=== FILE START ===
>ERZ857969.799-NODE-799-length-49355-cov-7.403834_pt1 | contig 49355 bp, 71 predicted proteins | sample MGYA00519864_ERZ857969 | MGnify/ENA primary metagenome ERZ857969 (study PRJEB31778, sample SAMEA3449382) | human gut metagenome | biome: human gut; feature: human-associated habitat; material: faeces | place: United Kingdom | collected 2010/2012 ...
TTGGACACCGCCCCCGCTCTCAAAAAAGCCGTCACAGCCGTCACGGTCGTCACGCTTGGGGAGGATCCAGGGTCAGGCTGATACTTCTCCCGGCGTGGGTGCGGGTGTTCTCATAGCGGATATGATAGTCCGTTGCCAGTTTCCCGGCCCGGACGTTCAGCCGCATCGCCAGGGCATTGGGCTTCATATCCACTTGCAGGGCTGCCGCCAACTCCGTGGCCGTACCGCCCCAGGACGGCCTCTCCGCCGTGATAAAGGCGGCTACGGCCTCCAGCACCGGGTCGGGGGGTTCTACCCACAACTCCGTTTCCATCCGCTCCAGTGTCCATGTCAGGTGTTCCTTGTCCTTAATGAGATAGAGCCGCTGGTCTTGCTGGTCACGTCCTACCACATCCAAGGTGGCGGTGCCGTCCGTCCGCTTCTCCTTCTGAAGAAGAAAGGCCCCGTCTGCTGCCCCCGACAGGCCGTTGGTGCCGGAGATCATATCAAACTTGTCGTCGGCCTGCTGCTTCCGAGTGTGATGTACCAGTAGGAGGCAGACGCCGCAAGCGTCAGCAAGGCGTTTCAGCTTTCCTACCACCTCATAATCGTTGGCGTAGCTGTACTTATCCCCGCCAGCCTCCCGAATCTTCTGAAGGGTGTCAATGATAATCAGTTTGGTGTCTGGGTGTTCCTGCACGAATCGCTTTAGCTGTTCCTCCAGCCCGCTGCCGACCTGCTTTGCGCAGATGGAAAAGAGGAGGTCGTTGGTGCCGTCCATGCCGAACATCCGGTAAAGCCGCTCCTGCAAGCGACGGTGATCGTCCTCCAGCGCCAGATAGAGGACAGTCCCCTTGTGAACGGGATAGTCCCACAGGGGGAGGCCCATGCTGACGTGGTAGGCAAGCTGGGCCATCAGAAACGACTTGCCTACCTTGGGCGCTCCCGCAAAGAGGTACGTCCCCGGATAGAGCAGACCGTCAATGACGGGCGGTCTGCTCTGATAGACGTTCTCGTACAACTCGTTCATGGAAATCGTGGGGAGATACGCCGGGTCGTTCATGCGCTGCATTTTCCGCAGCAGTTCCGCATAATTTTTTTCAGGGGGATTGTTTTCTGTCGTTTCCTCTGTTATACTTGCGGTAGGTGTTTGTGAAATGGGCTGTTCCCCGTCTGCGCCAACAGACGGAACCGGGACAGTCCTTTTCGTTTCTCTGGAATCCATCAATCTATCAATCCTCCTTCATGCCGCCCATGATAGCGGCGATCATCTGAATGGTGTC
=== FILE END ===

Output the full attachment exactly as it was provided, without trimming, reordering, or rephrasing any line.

>ERZ857969.799-NODE-799-length-49355-cov-7.403834_pt1 | contig 49355 bp, 71 predicted proteins | sample MGYA00519864_ERZ857969 | MGnify/ENA primary metagenome ERZ857969 (study PRJEB31778, sample SAMEA3449382) | human gut metagenome | biome: human gut; feature: human-associated habitat; material: faeces | place: United Kingdom | collected 2010/2012 ...
TTGGACACCGCCCCCGCTCTCAAAAAAGCCGTCACAGCCGTCACGGTCGTCACGCTTGGGGAGGATCCAGGGTCAGGCTGATACTTCTCCCGGCGTGGGTGCGGGTGTTCTCATAGCGGATATGATAGTCCGTTGCCAGTTTCCCGGCCCGGACGTTCAGCCGCATCGCCAGGGCATTGGGCTTCATATCCACTTGCAGGGCTGCCGCCAACTCCGTGGCCGTACCGCCCCAGGACGGCCTCTCCGCCGTGATAAAGGCGGCTACGGCCTCCAGCACCGGGTCGGGGGGTTCTACCCACAACTCCGTTTCCATCCGCTCCAGTGTCCATGTCAGGTGTTCCTTGTCCTTAATGAGATAGAGCCGCTGGTCTTGCTGGTCACGTCCTACCACATCCAAGGTGGCGGTGCCGTCCGTCCGCTTCTCCTTCTGAAGAAGAAAGGCCCCGTCTGCTGCCCCCGACAGGCCGTTGGTGCCGGAGATCATATCAAACTTGTCGTCGGCCTGCTGCTTCCGAGTGTGATGTACCAGTAGGAGGCAGACGCCGCAAGCGTCAGCAAGGCGTTTCAGCTTTCCTACCACCTCATAATCGTTGGCGTAGCTGTACTTATCCCCGCCAGCCTCCCGAATCTTCTGAAGGGTGTCAATGATAATCAGTTTGGTGTCTGGGTGTTCCTGCACGAATCGCTTTAGCTGTTCCTCCAGCCCGCTGCCGACCTGCTTTGCGCAGATGGAAAAGAGGAGGTCGTTGGTGCCGTCCATGCCGAACATCCGGTAAAGCCGCTCCTGCAAGCGACGGTGATCGTCCTCCAGCGCCAGATAGAGGACAGTCCCCTTGTGAACGGGATAGTCCCACAGGGGGAGGCCCATGCTGACGTGGTAGGCAAGCTGGGCCATCAGAAACGACTTGCCTACCTTGGGCGCTCCCGCAAAGAGGTACGTCCCCGGATAGAGCAGACCGTCAATGACGGGCGGTCTGCTCTGATAGACGTTCTCGTACAACTCGTTCATGGAAATCGTGGGGAGATACGCCGGGTCGTTCATGCGCTGCATTTTCCGCAGCAGTTCCGCATAATTTTTTTCAGGGGGATTGTTTTCTGTCGTTTCCTCTGTTATACTTGCGGTAGGTGTTTGTGAAATGGGCTGTTCCCCGTCTGCGCCAACAGACGGAACCGGGACAGTCCTTTTCGTTTCTCTGGAATCCATCAATCTATCAATCCTCCTTCATGCCGCCCATGATAGCGGCGATCATCTGAATGGTGTC